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Far Field
Planar Near-Field Scan Plane Truncation Applied to the Measurement of Large Phased Array Antennas
C. Smith (Lockheed Martin), November 2001
An empirical study on Planar Near-Field Scan Plane Truncation applied to the measurement of a large phased array radar antenna saves test time per antenna. Lockheed Martin has been manufacturing, aligning, and verifying the AEGIS SPY-1B/D phased array radar antenna for the past 17 yrs . A custom built planar nearfield scanner system (ANFAST II) was designed and built specifically for this purpose. Existing raw near-field measured data sets were cropped in both the X and Y scan planes, processed to the far field, and compared with the un-truncated data to determine the error sensitivity vs near-field amplitude level truncated. Near-field measurements were then acquired at the truncated scan plane dimensions and compared. It was demonstrated that 100 hrs of test time could be saved by applying this technique without adversely effecting the antenna measurement uncertainty. This paper discusses the application of the truncation technique, results of the experiments, and practical limitations.
Holographic Projection to an Arbitrary Plane from Spherical Near-Field Measurements
A.C. Newell (Nearfield Systems Inc.),B. Schluper (Nearfield Systems Inc.), R.J. David (The Mitre Corp.), November 2001
Holographic back-projections of planar near-field measurements to a plane have been available for some time. It is also straightforward to produce a hologram from cylindrical measurements to another cylindrical surface and from spherical measurements to another spherical surface1-7. In many cases the AUT is approximately a planar structure and it is desirable to calculate the hologram on a planar surface from cylindrical or spherical near-field or far-field measurements. This paper will describe a recently developed spherical hologram calculation where the farfield pattern can be projected on any plane by specifying the normal to the plane. The resulting hologram shows details of the radiating antenna as well as the energy scattered from the supporting structure. Since the hologram is derived from pattern data over a complete hemisphere, it generally shows more detail than holograms from planar measurements made at the same separation distance.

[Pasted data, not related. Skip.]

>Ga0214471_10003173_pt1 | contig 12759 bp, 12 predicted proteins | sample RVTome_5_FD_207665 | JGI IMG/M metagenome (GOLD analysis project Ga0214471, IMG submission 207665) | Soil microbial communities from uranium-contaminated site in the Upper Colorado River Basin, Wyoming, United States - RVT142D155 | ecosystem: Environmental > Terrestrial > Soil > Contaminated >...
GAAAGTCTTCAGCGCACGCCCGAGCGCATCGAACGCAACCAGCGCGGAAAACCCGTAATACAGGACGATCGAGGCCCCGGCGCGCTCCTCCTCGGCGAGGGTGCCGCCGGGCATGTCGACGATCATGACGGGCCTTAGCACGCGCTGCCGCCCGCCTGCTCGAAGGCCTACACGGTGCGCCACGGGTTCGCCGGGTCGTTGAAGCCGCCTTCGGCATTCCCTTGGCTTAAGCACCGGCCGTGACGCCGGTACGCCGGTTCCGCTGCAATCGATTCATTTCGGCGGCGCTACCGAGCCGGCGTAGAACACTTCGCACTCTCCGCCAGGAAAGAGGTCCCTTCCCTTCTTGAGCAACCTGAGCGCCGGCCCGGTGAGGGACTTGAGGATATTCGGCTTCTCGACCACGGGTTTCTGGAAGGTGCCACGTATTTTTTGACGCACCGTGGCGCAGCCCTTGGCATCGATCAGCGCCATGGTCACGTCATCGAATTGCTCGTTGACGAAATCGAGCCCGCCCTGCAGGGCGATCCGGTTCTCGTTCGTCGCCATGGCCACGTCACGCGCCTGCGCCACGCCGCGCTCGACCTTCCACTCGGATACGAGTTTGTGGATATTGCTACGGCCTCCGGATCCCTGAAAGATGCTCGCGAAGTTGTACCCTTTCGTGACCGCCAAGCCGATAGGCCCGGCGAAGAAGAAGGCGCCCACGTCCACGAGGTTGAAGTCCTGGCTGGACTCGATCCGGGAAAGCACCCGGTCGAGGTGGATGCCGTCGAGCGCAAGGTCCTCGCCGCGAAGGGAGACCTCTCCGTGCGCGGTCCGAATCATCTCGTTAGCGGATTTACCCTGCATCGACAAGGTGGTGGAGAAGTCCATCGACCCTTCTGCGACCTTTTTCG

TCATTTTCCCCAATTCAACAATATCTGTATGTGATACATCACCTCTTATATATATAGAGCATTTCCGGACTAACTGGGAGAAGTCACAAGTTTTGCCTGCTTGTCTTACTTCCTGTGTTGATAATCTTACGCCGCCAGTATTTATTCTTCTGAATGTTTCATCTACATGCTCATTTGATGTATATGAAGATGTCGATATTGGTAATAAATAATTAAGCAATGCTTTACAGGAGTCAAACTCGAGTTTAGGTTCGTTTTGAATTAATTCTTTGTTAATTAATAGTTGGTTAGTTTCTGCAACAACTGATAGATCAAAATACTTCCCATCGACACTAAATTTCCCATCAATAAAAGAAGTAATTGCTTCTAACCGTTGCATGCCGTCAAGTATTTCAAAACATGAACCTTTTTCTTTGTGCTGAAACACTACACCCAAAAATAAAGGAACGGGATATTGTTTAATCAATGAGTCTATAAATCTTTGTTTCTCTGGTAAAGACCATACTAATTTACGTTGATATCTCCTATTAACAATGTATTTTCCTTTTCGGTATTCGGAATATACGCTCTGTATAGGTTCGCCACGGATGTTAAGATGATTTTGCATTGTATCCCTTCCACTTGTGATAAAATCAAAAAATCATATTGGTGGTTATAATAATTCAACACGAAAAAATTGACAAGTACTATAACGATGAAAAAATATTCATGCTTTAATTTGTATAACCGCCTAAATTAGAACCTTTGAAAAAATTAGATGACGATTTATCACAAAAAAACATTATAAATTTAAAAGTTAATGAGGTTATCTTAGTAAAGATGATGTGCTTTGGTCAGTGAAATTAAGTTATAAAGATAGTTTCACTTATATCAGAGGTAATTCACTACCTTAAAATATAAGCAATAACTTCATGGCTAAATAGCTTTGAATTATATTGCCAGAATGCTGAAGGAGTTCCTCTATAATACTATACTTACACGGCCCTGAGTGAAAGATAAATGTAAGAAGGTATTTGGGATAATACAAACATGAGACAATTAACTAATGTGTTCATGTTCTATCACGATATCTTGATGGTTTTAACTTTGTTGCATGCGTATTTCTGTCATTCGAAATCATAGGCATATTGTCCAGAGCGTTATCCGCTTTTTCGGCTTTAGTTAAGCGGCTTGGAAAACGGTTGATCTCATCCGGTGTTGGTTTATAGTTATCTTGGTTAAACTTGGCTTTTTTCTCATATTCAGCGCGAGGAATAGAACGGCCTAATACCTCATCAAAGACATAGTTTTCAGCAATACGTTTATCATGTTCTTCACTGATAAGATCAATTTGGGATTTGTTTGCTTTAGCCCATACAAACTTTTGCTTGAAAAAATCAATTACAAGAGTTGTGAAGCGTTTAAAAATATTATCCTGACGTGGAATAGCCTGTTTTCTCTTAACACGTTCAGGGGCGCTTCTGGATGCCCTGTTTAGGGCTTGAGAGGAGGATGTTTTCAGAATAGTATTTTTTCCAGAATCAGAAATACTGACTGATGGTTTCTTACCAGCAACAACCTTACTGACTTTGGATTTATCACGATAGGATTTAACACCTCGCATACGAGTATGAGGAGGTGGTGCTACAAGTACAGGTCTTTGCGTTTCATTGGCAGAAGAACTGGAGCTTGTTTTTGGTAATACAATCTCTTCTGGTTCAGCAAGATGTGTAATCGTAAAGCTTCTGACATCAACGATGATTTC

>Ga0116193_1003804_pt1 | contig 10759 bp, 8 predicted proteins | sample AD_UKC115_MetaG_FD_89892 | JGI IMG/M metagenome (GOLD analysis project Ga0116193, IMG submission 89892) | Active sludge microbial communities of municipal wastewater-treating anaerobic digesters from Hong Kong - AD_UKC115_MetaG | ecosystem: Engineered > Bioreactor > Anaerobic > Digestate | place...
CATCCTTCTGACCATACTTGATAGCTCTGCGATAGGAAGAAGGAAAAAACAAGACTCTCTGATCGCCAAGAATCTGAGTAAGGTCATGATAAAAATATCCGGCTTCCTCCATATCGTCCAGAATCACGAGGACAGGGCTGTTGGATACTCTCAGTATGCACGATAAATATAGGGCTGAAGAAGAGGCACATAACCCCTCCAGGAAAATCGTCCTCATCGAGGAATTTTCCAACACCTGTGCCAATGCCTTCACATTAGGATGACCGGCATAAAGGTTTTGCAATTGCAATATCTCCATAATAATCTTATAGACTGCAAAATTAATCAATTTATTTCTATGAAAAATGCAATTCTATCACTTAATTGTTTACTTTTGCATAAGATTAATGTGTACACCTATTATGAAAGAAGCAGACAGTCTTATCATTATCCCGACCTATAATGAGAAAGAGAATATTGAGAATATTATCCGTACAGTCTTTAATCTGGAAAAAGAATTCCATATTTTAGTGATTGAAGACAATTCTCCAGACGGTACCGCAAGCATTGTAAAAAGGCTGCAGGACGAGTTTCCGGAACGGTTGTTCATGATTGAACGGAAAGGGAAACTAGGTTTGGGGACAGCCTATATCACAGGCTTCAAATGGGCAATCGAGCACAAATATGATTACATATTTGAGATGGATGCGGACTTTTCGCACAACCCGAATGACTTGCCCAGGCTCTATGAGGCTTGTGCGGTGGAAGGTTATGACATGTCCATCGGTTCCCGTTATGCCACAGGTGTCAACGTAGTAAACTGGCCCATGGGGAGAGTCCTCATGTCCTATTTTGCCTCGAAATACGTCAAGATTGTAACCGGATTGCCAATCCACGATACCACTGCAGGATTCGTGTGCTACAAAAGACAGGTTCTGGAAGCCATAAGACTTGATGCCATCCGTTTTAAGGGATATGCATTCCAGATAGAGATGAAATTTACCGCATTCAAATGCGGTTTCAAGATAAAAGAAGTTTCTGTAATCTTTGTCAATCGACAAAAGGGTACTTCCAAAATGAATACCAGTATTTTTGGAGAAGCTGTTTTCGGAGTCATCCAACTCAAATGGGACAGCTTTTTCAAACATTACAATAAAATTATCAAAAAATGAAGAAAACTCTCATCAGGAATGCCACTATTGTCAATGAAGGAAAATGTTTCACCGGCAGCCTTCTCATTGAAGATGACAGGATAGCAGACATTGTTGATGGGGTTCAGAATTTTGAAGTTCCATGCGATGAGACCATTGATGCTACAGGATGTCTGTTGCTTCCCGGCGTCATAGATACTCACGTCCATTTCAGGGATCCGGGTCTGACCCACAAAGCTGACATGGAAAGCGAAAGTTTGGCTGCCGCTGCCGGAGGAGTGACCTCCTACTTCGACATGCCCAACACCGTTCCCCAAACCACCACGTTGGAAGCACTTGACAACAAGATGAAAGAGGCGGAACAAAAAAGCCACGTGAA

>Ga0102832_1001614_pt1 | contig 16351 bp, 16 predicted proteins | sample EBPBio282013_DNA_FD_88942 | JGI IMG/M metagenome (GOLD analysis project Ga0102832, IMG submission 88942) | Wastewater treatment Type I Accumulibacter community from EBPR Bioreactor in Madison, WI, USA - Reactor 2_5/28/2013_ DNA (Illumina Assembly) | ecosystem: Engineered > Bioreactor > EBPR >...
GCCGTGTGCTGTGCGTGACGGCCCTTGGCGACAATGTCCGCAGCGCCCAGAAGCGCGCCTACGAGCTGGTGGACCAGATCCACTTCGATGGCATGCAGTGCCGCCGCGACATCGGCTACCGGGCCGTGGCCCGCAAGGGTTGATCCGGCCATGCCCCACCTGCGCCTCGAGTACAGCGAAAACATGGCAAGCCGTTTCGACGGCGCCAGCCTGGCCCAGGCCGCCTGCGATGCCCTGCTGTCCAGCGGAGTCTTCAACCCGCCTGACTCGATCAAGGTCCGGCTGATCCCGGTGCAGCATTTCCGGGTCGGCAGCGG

On the Use of Wavenumber Migration for Linear SAR Image Formation and Near-Field to Far-Field RCS Transformation
B. Fischer (AARDC),I.J. LaHaie (AARDC), J. Fliss (AARDC), November 2001
This paper presents a first-principles algorithm for estimating a target’s far-field radar cross section (RCS) and/or far-field image from extreme near-field linear (1- D) or planar (2-D) SAR measurements, such as those collected for flight-line diagnostics of aircraft signatures. Wavenumber migration (WM) is an approach that was first developed for the problem of geophysical imaging and was later applied to airborne SAR imagery [1], where it is often referred to as the “Range Migration Algorithm (RMA)”[2]. It is based on rigorous inversion of the integral equation used to model SAR/ISAR imagery, and is closely related to processing techniques for near-field antenna measurements. A derivation of WM and examples of approximate farfield RCS and image reconstructions are presented for the one-dimensional (1D) case, along with a discussion of the angular extent over which the far-field estimates are valid as a function of target size, measurement standoff distance, and near-field aperture dimensions.
Broadband Dielectric Probe for Near Field Measurements
C-C Chen (ElectroScience Laboratory),P.A. Diez (ElectroScience Laboratory), W.D. Burnside (ElectroScience Laboratory), November 2001